I never thought I would purposefully learn war vocabulary. Smerch rockets, kamikaze, ballistic missiles, UAVs. The list is long, my eyes are tired, my lower eyelids are wet…casualties, artillery, blockade, shells…A tiny teardrop crawls down my cheek, I shut my eyes. The teardrop warms the cold of my skin, but the heat is not pleasant. It feels more like a burning, one that arises after… What was the word?… Ah, bombardment. The sharp, acute, prickly burning that arises after bombardment. I hope you never wake up to a war.
September 27 started out as an ordinary Sunday morning. I was crawling carelessly back into my bed, wrapped in soft sheets, enjoying the only day of my week when I can spend more time in bed than usual. I was about to fall back asleep when my 10-year-old sister ran into the room and whispered through sobs: “Milena, wake up, a war has started.” I sat up, my eyes wide open, my brain fully awake, as if I just drank 25 cups of Death Wish coffee. I took my phone and the first thing I read was “Azerbaijan launches invasion along Artsakh-Azeri border, capital city of Stepanakert is being shelled.” For a minute I shut and rubbed my eyes, in the hope of waking up…in the hope that what I just heard and read was all a nightmare. But the pressure didn’t help; some realities are worse than nightmares.
Hours later my entire feed was flooded with information about the war. Footage of corpses, badly damaged residential blocks, bombarded civilian vehicles, shelled kindergartens and schools. The photographs of children in Artsakh bomb shelters reminded me of my own sister. I realized she was out of my sight, so I went to look for her. I looked all around the house, the yard, checked the neighbor’s house, called her friends, all in vain. For a minute I thought I was never going to find her, and that was perhaps the coldest shiver I have ever felt in my body. In the midst of a devastating panic attack, I heard a chair squeak from the cellar of the house. I ran and soon found her huddled in the corner of our basement, with Mashuk (her beloved soft toy) held close to her chest.
I could say and do nothing but sit next to her and hug her tight.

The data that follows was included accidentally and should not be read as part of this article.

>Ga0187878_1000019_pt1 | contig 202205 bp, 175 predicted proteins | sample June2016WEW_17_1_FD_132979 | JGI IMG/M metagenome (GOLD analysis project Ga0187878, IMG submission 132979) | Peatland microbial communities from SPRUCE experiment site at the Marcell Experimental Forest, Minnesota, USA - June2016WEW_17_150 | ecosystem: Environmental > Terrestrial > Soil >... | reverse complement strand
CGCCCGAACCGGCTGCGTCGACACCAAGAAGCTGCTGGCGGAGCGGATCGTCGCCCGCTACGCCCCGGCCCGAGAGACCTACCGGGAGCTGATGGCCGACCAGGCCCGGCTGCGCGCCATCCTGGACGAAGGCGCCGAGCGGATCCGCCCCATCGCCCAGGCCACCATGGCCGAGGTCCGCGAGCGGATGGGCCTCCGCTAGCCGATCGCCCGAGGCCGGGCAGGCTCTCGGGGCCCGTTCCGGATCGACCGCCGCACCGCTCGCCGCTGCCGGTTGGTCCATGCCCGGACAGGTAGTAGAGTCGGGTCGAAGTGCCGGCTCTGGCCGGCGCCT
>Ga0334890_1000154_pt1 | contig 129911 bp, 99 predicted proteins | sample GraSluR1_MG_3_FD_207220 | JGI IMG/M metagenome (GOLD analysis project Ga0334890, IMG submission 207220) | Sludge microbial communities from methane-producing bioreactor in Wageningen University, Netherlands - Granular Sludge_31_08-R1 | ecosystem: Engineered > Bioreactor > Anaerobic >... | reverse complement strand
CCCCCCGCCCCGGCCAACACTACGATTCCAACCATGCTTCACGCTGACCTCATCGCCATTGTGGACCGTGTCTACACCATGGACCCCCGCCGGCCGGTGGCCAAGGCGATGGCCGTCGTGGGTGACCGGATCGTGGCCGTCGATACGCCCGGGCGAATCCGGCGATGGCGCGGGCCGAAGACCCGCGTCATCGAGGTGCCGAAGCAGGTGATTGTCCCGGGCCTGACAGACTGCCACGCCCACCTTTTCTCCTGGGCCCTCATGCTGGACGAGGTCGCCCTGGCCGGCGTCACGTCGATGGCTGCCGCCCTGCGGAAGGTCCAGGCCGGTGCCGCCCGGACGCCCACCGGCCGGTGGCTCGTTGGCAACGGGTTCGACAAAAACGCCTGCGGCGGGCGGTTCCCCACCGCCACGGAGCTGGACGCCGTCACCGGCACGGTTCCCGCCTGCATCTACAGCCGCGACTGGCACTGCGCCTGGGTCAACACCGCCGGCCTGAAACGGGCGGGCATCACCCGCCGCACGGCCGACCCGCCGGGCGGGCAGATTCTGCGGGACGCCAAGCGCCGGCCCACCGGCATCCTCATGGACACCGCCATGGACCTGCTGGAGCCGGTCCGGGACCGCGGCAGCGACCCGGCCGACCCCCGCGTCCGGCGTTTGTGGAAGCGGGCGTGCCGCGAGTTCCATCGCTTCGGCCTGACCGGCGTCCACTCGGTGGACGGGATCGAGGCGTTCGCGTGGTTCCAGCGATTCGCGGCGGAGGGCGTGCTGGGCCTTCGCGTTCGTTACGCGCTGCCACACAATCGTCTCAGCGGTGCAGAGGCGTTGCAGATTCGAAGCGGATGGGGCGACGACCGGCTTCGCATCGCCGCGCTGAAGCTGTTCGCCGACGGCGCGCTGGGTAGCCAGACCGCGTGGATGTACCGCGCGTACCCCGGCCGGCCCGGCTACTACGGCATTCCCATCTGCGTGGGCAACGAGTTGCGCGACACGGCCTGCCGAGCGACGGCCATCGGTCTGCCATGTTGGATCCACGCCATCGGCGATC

“Are they coming to our house too?” she asked in a prudent, barely audible voice.
“They…who?” I asked confusedly, almost ignorantly.
“The bombers,” she said. She distanced and looked straight through me, her eyes wide open and pupils dilated. Under the low light of the only light bulb in our basement, I saw fear and horror in her expression.
She asked me about the roots of this war. I had to lean against the wall. It was cold, but I needed some sort of physical support to organize my thoughts and talk about war to a 10-year-old.
“Artsakh has been part of Armenia since 189 B.C.,” I began, doubtful that she’d be able to absorb much of what I was about to explain. “It was the 10th province of the Armenian Kingdom. But the old and crazy man Joseph Stalin wanted Azerbaijan to join the Soviet Union so that he could have control over the entire Transcaucasian territory.”
“But what does Artsakh have to do with this?”
“Stalin needed a way to bribe Azerbaijan. So he promised to give Artsakh as a gift to Azerbaijan if the country decides to join the Soviet Union.”
“But that’s crazy.”
“I told you, he was an old and crazy man. But Azerbaijan still has no control over Artsakh because 99.7-percent of Artsakh’s ethnic population is and has always been Armenian.”
“So Azeris want to kill and get rid of all these people to get Artsakh? That’s crazy too. We need to protect us.”
I could not tell her the second layer of this story. I could not tell her that we need to protect us not only from Azeris but also from IS jihadists who have been sent to Azerbaijan by Turkey. I knew that would be too scary for her. It is too scary for me. But if you wonder what Turkey has to do with this conflict, you have only to refer to a map. You’ll understand that Armenia and Artsakh are the sole obstacles to Turkey fulfilling its lifelong dream of Pan-Turkism. It is why 1.5 million ethnic Armenians were killed during the Armenian Genocide in 1915, and the reason why another genocide might happen again if people choose to stay silent. Silence kills lives when weapons shoot loud.
Today, I chose to scream. I chose to talk to each and every one of my international friends and tell them about the issues that are threatening the lives of hundreds of thousands of Armenians living in Armenia and Artsakh. I decided to learn war vocabulary in English to be able to express all my thoughts and feelings about this war. And you know what I found out? There is one word in Armenian that does not have any equivalent in English. The word գոյամարտ (goyamart) literally means “fight for survival.” This word best summarizes Armenia’s history and what is happening right now in Armenia and Artsakh.
I hope you never have to experience goyamart, that you never have to look for the names of your friends and brothers and loved ones in the “In Memoriam” list of martyred soldiers. And perhaps most importantly, I hope you don’t contribute to this list by staying silent.